The photo above shows one of the bunkers just across the frontier inside Switzerland, from which the Swiss army kept watch on the opposing forces.
The following image is another view of the bunker shown above but from the opposite side, with a trench approaching it. These bunkers were built from wood and earth, as they were not expected to come under direct attack, but were for protection from the occasional bullet fired in the wrong direction. The bunker was marked with the Swiss flag to ensure that it was not fired upon by French or German soldiers who were unfamiliar with the lay of the land – as both sides would occasionally fire on each other. Relations between the Swiss and the troops across the border seem to have been good.
Alsace, the region stretching roughly 100 miles north from this part of the Swiss frontier, had been absorbed into the German Empire in 1871 after the Franco-Prussian War. Therefore in 1914 the French were determined to recover this territory. In the first month of the First World War, the French army managed to advance until they captured the city of Mulhouse (about 20 miles/32 km north-east from this part of the Swiss frontier), but were swiftly forced back by a German counter-attack, and the front lines then stabilised, with the French retaining control of the village of Pfetterhouse. On the German side, Moos was the nearest village. The two sides faced each other from either side of the valley of the Largue river. As on the rest of the Western Front, a system of trenches grew up behind the front lines.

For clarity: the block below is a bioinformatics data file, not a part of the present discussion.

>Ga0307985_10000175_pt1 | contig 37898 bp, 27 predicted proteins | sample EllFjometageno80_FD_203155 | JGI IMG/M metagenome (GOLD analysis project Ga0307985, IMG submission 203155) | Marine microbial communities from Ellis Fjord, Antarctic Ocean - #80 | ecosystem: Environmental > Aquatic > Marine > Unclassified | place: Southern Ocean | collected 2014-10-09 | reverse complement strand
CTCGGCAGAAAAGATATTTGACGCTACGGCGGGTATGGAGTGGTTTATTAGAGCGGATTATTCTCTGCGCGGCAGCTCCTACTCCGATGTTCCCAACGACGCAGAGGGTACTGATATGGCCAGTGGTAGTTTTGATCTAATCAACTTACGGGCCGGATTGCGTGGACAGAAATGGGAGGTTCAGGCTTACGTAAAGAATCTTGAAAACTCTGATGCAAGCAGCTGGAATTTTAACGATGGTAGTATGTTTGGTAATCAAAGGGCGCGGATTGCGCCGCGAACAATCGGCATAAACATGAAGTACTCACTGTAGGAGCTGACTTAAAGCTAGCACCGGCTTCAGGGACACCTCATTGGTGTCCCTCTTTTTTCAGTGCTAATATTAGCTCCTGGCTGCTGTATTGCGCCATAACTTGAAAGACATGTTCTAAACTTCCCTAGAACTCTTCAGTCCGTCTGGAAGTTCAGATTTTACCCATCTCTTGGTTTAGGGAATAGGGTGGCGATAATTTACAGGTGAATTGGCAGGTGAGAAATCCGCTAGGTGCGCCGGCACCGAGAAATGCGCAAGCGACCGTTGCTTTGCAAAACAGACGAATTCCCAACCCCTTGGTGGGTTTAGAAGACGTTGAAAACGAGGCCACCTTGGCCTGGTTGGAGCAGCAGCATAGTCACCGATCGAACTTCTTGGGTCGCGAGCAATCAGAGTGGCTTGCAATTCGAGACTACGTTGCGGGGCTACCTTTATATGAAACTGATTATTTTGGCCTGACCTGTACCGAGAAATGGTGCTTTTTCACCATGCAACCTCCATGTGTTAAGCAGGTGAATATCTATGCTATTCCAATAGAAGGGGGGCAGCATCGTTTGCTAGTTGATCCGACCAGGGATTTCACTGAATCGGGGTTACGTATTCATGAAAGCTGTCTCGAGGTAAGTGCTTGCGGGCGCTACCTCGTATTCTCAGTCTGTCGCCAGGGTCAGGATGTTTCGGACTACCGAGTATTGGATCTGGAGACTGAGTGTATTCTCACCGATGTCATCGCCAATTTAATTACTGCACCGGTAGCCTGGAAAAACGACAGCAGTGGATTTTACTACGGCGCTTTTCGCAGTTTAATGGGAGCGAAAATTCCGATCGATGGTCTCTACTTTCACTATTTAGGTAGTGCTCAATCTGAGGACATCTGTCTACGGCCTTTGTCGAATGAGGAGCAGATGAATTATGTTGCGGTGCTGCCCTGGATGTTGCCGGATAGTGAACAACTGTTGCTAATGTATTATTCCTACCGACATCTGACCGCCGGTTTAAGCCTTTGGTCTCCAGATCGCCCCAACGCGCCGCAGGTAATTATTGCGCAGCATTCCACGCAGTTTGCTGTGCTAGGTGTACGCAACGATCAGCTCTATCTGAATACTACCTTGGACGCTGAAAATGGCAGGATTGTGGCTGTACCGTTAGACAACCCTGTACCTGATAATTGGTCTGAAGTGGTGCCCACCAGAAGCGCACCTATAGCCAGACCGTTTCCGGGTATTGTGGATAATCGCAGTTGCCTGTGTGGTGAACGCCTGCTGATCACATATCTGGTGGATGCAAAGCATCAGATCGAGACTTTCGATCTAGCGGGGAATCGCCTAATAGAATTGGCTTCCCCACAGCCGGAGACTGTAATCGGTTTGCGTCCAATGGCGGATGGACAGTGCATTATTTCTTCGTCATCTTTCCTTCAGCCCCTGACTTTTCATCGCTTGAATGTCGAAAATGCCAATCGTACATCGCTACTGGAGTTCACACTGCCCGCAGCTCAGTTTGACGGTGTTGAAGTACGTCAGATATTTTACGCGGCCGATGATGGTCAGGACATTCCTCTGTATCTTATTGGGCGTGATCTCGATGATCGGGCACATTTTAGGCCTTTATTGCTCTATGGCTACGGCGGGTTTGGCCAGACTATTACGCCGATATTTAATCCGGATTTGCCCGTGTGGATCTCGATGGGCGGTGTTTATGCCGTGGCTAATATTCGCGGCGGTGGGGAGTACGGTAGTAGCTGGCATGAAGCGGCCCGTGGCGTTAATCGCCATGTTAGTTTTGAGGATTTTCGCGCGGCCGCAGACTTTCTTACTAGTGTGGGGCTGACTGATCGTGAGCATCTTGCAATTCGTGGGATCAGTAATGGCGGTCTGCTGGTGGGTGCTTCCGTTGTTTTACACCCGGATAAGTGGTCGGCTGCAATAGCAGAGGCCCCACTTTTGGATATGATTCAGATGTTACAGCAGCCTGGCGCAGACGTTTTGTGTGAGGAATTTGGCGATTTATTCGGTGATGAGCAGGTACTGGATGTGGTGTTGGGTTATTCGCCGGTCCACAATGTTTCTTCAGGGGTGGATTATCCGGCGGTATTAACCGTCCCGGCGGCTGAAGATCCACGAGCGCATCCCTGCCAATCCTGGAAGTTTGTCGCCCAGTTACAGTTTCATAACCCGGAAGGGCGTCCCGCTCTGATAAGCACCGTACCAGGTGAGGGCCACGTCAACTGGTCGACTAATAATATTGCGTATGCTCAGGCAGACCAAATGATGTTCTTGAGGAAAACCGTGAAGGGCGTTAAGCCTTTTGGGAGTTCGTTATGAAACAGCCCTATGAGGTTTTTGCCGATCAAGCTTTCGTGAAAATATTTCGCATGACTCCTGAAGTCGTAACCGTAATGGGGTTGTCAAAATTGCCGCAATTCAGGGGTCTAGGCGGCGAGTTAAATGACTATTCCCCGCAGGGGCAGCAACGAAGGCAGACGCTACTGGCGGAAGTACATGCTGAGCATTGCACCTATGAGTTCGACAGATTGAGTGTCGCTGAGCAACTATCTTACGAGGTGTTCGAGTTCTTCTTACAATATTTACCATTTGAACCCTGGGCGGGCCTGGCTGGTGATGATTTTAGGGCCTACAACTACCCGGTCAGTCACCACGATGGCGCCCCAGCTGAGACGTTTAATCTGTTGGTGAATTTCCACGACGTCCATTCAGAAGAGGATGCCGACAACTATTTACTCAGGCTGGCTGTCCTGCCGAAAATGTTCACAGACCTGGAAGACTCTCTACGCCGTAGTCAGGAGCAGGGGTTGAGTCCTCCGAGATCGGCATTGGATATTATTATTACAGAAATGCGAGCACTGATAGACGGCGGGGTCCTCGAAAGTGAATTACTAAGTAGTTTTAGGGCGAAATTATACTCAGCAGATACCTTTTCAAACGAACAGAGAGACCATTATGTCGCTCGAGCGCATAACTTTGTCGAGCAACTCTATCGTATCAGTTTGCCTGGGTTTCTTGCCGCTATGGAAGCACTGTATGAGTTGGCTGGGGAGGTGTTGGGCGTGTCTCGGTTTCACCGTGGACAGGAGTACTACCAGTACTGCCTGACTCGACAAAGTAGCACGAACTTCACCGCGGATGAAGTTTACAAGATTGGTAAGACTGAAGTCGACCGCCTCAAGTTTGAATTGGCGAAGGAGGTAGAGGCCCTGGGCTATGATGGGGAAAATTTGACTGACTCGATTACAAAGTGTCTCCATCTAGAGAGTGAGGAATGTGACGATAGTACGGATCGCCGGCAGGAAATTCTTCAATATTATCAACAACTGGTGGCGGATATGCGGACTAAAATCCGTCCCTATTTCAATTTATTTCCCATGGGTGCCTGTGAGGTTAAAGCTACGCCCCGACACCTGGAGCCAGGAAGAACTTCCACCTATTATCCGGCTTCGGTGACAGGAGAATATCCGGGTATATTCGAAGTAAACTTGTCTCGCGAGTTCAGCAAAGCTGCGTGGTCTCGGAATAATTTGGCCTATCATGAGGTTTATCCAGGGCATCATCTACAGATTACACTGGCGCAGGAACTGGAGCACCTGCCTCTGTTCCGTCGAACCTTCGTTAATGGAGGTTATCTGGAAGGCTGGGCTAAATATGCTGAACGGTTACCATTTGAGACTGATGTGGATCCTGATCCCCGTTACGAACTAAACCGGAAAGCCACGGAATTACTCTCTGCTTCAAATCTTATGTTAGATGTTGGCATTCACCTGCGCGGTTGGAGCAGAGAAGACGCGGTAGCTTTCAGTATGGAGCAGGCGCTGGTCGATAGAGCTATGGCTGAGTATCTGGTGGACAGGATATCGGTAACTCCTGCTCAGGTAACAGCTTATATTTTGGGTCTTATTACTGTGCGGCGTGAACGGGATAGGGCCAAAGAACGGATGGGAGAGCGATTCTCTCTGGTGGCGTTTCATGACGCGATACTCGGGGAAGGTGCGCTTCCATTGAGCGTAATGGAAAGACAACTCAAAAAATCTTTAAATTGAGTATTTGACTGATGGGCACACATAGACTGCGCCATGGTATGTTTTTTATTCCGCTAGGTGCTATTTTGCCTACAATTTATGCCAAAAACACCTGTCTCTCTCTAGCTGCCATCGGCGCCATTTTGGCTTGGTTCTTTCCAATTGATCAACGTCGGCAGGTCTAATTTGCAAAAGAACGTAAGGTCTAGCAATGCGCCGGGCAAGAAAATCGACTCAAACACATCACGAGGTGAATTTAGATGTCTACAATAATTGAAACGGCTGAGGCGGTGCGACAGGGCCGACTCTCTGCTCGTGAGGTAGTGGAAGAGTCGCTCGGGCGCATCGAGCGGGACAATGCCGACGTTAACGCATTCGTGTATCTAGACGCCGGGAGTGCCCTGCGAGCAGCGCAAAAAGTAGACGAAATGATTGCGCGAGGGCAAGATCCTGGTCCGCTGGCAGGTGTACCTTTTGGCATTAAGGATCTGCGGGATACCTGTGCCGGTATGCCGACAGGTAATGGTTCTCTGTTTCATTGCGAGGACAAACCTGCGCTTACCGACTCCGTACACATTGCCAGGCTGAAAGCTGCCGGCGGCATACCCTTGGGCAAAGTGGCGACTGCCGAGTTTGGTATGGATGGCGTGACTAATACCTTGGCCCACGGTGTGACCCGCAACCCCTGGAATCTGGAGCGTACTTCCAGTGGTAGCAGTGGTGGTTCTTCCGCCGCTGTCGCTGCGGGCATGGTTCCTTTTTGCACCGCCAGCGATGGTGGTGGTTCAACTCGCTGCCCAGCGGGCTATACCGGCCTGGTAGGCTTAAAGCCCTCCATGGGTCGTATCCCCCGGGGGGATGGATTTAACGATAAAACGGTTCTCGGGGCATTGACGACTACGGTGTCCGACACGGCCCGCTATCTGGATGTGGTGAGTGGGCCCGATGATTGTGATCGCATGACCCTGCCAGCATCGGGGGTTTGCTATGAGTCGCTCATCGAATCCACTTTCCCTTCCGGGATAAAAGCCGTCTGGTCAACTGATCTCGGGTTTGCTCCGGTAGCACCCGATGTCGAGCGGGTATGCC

After 1914, there was no longer any heavy fighting next to the Swiss frontier, but the vicious battles in the Vosges mountains took place some 30 miles/50 km to the north. The map below (published in the Swiss magazine "Mars" in July 1915 and annotated by me - click on it to see larger image) gives some idea of the terrain as you go north from Switzerland at this point.
There is a good account of this incident here.
The Vosges Front (www.front-vosges-14-18.eu). In English, French and German language.
The Southern Tip of the Western Front 1914-1918: The Terminus of the ‘Underground Railway' Oostende-Switzerland (Western Front Association journal). Some interesting details about alleged frontier violations in this area. In English language.
An Unfortunate Region (www.unfortunate-region.org). In English language. In them menu, choose “Battlefields”, then scroll down to the “Vosges” section which includes articles on the Franco-German fighting near the frontier and in the Vosges battlefields, as well as on “Km 0”.
Swiss defences in the “Km 0” area (www.schweizer-festungen.ch). In German language.
The Western Front north of Pfetterhouse (front-du-sundgau-14-18.jimdo.com). In French and German language.
Here and here: some interesting photos of remaining fortifications in the area, within France (pages14-18.mesdiscussions.net). In French language.
A video tour of some of the frontier area at Largin from the Swiss side, including the reconstructed bunker.